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From "The Hasidic Anthology" compiled and translated by Louis I. Newman, copyright 1934 Charles Scribner's Sons

1. The humble man understands that everything that happens to him happens for good.

2. The humble man is able to rid himself of materialism.

3. Pride leads to poverty.

4. Only the humble man is able to truly repent.

5. One who must fast and scourge his body is not yet a Tzaddik, since he has not yet rid himself of bodily desires.

6. To overcome pride one must cleave to the Tzaddikim.

7. By overcoming pride, one receives faith, joy and understanding. This also contributes to length of life.

8. The Torah itself becomes coarse in the mouth of the man of pride.

9. Because of pride were we exiled; because of pride and the quest for glory, we are still in Exile.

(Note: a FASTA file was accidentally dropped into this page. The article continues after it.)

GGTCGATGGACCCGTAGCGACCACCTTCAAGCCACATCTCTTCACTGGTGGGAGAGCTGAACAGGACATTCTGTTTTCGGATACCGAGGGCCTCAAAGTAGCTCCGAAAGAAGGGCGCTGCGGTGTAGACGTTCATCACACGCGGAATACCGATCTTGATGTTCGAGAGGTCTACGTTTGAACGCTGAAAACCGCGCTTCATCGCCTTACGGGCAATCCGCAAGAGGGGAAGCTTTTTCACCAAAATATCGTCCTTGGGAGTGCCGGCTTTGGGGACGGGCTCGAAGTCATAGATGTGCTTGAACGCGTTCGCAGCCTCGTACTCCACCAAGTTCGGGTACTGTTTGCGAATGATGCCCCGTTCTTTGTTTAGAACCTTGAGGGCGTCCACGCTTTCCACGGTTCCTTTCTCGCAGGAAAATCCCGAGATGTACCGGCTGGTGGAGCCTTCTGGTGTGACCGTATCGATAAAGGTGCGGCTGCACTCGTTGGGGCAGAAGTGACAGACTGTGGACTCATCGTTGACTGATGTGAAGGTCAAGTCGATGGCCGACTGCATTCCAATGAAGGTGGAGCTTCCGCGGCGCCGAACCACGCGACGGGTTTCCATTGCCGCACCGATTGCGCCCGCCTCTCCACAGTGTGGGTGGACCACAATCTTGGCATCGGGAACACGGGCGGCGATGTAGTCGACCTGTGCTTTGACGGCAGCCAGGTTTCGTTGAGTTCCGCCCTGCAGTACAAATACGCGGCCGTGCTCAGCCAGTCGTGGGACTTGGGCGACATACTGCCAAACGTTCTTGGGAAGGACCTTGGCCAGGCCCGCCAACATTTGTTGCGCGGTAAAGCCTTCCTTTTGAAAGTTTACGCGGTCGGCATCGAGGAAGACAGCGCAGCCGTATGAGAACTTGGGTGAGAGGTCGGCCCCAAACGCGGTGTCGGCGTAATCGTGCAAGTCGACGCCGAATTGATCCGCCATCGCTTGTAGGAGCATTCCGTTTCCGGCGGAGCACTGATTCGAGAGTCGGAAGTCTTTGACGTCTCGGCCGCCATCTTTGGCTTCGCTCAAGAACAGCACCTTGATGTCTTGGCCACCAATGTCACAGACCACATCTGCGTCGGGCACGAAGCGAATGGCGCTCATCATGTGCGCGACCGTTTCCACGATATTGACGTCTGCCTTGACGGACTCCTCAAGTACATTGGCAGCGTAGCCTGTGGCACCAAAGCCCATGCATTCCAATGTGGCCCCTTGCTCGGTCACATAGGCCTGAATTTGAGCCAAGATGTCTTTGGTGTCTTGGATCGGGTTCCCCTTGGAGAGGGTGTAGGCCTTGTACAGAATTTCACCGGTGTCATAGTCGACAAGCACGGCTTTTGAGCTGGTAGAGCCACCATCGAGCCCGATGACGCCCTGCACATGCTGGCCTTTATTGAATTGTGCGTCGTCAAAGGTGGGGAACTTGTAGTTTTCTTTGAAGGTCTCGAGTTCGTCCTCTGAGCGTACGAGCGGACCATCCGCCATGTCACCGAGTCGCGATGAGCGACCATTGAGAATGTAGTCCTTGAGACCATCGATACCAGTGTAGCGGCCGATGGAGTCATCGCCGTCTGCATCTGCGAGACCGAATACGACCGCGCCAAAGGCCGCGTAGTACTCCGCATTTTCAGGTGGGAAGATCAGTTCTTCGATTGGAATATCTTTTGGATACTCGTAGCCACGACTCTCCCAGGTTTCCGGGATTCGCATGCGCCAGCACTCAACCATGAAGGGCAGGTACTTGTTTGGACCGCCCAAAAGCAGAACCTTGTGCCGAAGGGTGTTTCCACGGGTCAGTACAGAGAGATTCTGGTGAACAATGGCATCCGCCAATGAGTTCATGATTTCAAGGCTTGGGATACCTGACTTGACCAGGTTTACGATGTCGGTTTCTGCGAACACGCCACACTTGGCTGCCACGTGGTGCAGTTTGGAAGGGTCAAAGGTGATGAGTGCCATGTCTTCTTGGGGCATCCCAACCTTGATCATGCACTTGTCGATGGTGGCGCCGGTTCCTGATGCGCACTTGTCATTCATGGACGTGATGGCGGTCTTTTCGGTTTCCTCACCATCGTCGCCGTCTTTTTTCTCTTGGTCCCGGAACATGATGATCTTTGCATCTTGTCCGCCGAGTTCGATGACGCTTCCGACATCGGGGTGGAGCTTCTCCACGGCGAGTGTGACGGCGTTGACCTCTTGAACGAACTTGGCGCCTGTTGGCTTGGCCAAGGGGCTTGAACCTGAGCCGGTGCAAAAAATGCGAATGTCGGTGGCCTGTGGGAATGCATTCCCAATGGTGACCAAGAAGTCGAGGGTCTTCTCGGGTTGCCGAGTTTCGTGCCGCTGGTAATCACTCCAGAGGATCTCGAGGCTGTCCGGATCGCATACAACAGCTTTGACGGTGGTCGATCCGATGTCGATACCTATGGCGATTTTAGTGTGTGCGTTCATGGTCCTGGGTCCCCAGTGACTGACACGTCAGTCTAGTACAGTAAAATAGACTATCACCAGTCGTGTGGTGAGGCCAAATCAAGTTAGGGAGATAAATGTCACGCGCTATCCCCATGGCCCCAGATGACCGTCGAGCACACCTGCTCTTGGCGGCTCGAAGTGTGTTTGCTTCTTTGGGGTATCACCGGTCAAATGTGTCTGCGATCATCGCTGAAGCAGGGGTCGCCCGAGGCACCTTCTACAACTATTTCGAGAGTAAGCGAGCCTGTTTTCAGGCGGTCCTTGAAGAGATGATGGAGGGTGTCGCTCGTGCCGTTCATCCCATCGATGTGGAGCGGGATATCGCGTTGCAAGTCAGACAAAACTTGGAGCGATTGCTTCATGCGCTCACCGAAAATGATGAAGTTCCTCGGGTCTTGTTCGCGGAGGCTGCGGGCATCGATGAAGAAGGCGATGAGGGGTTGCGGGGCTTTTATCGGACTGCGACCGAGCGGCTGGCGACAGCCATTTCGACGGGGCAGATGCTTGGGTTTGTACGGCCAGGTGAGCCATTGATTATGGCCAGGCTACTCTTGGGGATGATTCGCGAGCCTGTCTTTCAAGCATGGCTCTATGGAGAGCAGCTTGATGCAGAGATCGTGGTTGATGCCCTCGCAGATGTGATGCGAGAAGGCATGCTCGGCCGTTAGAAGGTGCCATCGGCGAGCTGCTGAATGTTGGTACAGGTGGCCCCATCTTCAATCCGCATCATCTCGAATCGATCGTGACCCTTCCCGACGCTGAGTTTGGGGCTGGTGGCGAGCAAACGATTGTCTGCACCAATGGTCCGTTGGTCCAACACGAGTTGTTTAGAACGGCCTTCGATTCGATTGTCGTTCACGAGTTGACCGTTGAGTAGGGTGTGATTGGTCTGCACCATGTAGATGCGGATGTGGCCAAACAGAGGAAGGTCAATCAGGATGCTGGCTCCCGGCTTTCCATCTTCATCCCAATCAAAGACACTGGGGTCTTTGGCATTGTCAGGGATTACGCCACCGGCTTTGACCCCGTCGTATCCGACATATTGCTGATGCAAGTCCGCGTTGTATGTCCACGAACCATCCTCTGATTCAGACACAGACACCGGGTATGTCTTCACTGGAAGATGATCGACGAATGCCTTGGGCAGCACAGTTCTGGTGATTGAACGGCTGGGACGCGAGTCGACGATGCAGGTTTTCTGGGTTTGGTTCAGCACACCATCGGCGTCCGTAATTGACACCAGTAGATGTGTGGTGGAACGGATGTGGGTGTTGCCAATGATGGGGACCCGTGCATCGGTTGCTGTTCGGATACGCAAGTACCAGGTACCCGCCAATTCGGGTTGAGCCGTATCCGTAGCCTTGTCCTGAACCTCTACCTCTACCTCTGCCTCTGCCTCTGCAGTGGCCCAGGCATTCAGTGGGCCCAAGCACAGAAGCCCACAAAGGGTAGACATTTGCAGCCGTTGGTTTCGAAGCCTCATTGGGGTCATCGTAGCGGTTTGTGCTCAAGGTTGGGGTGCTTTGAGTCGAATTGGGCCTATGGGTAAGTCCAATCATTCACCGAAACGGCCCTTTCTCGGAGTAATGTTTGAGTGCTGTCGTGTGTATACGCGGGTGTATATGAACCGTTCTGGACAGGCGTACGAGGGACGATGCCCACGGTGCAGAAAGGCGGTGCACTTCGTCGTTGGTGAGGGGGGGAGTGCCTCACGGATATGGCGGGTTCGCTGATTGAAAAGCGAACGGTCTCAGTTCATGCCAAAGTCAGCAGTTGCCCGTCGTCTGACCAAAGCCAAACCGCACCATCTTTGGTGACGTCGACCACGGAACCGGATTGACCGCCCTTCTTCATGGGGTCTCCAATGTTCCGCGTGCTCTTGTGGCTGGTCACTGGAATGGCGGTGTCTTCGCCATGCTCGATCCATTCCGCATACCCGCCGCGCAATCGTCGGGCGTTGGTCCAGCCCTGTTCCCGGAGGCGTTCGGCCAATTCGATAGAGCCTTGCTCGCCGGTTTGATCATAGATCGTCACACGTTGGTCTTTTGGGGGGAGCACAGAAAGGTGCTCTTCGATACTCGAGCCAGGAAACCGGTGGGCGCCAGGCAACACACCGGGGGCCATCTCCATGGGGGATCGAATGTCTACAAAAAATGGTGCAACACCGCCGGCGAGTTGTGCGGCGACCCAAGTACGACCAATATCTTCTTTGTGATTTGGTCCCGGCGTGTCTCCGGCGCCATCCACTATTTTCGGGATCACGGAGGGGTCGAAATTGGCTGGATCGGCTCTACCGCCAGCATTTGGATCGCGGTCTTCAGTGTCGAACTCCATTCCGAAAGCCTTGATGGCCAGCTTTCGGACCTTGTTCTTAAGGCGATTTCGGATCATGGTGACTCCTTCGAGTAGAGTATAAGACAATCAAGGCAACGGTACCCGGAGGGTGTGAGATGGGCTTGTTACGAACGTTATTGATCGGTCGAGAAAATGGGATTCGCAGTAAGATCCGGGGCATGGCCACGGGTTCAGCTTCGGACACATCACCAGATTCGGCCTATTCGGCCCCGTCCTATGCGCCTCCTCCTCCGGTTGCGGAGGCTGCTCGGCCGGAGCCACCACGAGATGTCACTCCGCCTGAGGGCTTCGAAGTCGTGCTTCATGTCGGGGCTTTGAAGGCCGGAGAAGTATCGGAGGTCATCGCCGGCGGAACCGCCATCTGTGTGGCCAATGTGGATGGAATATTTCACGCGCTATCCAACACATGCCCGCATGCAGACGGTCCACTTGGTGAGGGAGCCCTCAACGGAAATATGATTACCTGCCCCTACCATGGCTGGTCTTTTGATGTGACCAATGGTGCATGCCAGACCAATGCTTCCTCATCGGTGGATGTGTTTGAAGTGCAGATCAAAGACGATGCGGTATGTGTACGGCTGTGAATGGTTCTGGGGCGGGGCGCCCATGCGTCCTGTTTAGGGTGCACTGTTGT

10. One who appears to be humble in order to win praise, is guilty of the highest degree of pride.

11. One cannot be a genuine student unless he is meek; since a student must abase himself before his teachers and his companions; at times even before his inferiors.

12. The man of meekness must beware of pride in his strength, in his riches and in his learning.

13. Meekness leads to peacefulness.

14. Pride leads to a man's fall.

15. Meekness attracts a man's fellow man to worthy causes.

16. The man of meekness should regard himself as even more lowly than his thinks himself to be.

17. No one envies the meek or plans to injure them.

18. The leader of democratic qualities strengthens his power.

19. Pride dies with the man. Meekness survives him and will accompany him at the Heavenly Tribunal.

20. Meekness is born within every man; by drawing near to the Tzaddik, it is revealed in him.

21. Severe study is required to recognize true meekness. The ne'er-do-well's humility is undesirable. Pray to the Lord to teach you how to be meek.

22. If your affairs are not well with you, meekness will restore them to strength.

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